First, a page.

The Prison of Distorted Self-Image
distorted self portrait taken at Christmas eve party in Long Island, NY Card URL:

Card #502 – The Prison of Distorted Self-Image


Human beings are prone to distorted self-imaging. Nervously, we study ourselves in the carnival fun house mirrors of self-appraisal. Some mirrors make us look larger and return a grandiose and inflated image, while others make us look small and twisted. Often, we judge ourselves based on body image. But we are much more than our bodies, and our bodies are much more than their topographical reflections. Many people, especially those with body dysmorphia and eating disorders, are also highly inaccurate in appraising their topographical reflections.

One of the most absurd lies ever uttered is the common statement: “I don’t care what other people think.” Inevitably, this statement is made to influence how other people think of the speaker, creating an absurd self-contradiction. As social mammals, unless we are in a coma, are autistic, or have reached some rare state of inner independence, we care very much what other people think. Typically, we care too much about what they think. We arrive at a social occasion worried about our self-image and how others will appraise us, not realizing that the others in attendance are too preoccupied with their self-images to notice much about us.

Fortunately, there are some reliable ways to get out of the neurotic prison of distorted self-image. One is to shift in social situations from internal considering to external considering. With internal considering, you are evaluating everything from the perspective of your wants, needs, desires, feelings, and status. If you are locked into internal considering, you are on the timeline of the princess and the pea, the whole world is your irritant, and everything seems to be conspiring against your comfort. With external considering, you are empathically focused on others. However, the benefits of external considering are not just for others. External considering is often the shortest path from a thousand forms of neurotic torment based on internal considering. In modern parlance, this principle is sometimes referred to as: “If in doubt, focus out.”

Another way out of the distorted self-image trap is to focus on what I call “existential impeccability.” This is the stance of the Warrior. Your focus shifts from self-evaluation and anxiety about how others evaluate you to impeccability — to dealing with what the moment presents with as much efficiency and grace as possible. Acts are done for their own sake, not to appear a certain way to yourself and others.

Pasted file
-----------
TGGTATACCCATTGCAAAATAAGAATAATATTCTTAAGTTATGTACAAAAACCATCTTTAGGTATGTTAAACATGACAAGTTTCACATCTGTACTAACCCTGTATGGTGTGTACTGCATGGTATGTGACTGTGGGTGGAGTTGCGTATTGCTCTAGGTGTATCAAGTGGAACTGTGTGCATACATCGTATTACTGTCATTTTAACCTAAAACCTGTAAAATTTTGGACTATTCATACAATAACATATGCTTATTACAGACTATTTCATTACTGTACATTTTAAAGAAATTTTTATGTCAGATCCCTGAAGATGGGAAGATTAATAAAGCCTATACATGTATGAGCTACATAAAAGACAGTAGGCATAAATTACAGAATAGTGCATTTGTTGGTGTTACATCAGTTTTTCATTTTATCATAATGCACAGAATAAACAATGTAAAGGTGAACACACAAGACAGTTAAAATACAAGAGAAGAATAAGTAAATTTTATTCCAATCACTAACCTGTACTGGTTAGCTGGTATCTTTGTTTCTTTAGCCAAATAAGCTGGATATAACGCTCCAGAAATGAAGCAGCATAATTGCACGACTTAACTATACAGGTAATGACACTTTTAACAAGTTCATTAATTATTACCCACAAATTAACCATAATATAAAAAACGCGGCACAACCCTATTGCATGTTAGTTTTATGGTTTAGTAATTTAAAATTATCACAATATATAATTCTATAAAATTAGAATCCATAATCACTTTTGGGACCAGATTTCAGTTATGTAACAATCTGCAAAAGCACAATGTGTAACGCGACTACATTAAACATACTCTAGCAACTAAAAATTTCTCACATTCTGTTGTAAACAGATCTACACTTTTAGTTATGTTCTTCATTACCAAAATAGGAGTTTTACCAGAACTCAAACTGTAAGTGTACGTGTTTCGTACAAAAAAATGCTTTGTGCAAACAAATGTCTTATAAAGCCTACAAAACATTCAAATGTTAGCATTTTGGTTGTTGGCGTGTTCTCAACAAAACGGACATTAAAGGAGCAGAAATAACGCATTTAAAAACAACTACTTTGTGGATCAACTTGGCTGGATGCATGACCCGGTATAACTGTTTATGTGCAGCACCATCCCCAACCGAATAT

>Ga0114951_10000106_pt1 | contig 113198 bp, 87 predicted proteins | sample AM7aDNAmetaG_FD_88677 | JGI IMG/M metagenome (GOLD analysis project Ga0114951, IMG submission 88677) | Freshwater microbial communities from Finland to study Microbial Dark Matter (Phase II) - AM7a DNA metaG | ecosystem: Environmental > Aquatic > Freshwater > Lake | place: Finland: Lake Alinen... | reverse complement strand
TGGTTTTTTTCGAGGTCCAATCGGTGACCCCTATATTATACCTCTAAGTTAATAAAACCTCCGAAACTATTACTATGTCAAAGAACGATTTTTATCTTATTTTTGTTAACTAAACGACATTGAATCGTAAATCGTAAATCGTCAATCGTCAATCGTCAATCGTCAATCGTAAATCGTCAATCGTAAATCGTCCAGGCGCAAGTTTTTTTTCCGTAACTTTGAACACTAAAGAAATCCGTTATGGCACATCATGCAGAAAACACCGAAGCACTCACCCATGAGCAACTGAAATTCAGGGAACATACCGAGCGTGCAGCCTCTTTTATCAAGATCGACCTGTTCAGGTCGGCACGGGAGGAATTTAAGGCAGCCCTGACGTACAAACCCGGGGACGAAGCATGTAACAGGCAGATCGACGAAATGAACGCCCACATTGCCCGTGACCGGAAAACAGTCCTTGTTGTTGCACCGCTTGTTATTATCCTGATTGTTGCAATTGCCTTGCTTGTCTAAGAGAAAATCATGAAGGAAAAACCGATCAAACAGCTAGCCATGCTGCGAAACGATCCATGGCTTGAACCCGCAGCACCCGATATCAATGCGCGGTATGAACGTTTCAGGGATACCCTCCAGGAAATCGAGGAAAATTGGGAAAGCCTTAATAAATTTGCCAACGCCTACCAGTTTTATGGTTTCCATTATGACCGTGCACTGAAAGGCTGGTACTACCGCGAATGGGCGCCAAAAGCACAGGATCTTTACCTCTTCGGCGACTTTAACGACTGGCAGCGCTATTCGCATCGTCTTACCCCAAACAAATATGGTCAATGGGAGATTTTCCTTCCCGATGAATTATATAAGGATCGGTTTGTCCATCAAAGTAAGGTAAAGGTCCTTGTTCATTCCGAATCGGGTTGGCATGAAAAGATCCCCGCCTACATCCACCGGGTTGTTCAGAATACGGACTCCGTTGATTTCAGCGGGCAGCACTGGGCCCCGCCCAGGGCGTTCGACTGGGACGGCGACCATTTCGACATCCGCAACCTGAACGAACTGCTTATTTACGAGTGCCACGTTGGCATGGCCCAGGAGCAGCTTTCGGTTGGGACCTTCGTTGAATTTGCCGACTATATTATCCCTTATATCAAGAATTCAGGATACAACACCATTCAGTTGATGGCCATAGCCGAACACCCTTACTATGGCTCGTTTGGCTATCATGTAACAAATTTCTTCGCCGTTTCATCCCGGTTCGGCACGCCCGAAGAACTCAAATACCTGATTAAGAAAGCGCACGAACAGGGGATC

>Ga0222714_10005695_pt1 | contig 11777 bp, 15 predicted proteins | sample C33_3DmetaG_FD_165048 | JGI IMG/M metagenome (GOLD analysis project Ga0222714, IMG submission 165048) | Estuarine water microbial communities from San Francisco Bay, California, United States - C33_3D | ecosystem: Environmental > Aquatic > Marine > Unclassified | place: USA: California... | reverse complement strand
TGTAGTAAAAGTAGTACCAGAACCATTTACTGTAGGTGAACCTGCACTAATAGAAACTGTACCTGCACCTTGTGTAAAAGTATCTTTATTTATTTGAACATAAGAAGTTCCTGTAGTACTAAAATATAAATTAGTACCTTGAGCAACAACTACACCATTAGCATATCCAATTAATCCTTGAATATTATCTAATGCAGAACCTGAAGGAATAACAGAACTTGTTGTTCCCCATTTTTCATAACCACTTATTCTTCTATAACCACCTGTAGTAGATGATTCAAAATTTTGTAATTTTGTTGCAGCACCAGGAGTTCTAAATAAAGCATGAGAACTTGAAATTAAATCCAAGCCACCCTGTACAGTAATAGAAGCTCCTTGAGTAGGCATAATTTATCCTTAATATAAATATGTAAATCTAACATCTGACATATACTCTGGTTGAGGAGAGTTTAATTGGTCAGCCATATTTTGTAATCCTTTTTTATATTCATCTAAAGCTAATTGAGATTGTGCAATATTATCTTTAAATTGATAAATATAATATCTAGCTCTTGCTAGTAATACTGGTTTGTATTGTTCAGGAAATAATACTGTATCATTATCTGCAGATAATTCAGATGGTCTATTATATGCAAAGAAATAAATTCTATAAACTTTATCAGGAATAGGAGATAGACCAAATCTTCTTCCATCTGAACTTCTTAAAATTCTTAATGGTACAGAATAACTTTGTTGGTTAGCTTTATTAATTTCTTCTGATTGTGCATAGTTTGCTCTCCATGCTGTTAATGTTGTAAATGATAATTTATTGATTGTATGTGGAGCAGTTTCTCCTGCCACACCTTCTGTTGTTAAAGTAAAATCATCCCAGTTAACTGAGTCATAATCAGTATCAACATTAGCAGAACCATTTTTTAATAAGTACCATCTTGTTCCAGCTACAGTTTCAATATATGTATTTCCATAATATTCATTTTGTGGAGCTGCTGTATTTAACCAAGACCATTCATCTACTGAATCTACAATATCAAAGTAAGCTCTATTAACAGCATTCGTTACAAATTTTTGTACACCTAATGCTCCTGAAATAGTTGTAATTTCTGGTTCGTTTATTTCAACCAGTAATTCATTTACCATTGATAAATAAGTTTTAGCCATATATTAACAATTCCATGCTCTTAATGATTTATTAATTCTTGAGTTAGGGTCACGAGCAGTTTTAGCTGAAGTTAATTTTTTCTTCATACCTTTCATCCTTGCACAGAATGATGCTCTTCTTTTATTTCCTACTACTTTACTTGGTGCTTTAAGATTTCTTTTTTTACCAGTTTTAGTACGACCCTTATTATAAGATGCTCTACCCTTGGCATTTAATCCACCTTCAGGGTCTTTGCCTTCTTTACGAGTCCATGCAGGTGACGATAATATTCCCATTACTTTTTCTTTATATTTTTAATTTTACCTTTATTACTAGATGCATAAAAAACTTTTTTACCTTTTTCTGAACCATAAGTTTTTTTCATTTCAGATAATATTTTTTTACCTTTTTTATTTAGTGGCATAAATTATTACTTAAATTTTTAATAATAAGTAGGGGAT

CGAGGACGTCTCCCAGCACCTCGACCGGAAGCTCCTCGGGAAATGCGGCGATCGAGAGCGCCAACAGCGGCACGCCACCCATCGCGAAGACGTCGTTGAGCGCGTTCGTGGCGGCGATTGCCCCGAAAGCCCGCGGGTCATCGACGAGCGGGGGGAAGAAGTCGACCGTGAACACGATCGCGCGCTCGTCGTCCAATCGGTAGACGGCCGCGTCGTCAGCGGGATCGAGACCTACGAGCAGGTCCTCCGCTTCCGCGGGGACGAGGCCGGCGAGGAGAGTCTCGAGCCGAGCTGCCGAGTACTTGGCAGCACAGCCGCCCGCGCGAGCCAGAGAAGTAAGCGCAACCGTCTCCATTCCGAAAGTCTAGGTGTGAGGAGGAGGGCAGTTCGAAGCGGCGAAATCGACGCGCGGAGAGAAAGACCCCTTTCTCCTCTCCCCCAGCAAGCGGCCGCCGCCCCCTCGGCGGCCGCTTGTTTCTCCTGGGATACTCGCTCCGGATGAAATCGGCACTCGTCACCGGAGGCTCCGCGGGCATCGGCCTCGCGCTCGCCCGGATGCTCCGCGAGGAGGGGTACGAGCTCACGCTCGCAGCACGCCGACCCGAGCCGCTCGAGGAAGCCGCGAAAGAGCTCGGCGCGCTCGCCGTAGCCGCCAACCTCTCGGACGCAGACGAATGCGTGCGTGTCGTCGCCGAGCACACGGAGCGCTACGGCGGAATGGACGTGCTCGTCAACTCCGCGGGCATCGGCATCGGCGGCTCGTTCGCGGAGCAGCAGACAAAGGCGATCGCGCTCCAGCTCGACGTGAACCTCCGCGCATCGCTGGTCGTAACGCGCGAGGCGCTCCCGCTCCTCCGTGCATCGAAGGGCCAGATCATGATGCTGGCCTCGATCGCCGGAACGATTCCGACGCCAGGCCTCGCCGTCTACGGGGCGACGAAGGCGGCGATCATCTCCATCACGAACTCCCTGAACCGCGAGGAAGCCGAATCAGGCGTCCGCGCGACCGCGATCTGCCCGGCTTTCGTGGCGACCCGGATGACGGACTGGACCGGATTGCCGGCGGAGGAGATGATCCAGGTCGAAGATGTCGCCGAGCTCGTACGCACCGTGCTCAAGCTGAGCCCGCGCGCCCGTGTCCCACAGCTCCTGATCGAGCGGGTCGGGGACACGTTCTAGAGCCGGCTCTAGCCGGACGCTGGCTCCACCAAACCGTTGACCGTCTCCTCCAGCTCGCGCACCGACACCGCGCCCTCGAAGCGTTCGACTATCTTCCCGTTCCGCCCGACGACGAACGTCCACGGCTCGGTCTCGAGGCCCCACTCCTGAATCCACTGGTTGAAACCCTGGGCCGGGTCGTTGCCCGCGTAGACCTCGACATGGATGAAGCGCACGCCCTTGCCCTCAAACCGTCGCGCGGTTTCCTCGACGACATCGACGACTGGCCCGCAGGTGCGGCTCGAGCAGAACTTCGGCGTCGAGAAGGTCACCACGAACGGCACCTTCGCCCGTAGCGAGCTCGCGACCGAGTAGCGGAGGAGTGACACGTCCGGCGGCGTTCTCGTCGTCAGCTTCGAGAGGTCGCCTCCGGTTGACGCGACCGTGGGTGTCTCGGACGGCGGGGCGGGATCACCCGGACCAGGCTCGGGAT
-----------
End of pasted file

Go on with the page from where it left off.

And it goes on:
Another solution is William James technique of “acting as if.” Essentially, you move toward a quality you wish you had by acting as if you already had it. James had a few versions of this principle such as:

“Act as if what you do makes a difference. It does.”

“Act the part, and you will become the part.”

The modern parlance version of this principle is: “Fake it till you make it.” This principle is, however, morally neutral, so it is crucial what qualities you choose to act as if. Often, people act as if they were cool, and therefore, they become the kind of obnoxious jerk who does everything to be cool (hipsters, for example). The best applications of act as if are when the desired qualities serve transpersonal aims — e.g. acting as if you were compassionate. If you combine act as if with external considering, existential impeccability, and a commitment to make a contribution to the world, you have a royal path out of the disempowered prison of distorted self-image.
Finally, one of the most important life skills I’ve ever learned is not doing self and life evaluations on the fly. In the past, I would let moods drive continuous self and life evaluation as I went about my day. In bad moods, these evaluations were similarly downbeat, and in euphoric moods, I would create flattering sugar rush self-evaluations. Evaluating your self and your life on the fly is a dangerous method! Self and life evaluation are highly cognitively demanding projects where one needs an emotionally neutral state to have any chance of working through the million layers of subjectivity that come with trying to evaluate your self and your life.

I’m all for self and life evaluation where needed, however. So, if I’m going to take that on, it needs to be when I am at my best cognitively and not driven by a passing mood. For me, it needs to be during a morning journal writing session where I am writing the whole time.

If instead, you are continously reevaluating your self and your life based on every turning point in your day and while multi-tasking, you are going to get highly unstable and unreliable maps of your self and your life. When I was young, I used every mirror I walked past as an opportunity to self-evaluate.


Do life and self-evaluate when you are ready to give that project your very best level of attention, focus, and cognition to make self and life maps, always remembering that the map is not the territory. If you have reliable spiritual allies, get them to check your work. Triangulate from other perspectives and compare to earlier maps.

Consider this an auspicious time to break free from the prison of distorted self-image

How Others See You
Wounded Invisibility
Beauty in the Eye of the Phase Shifter

See also documents in the Warrior section

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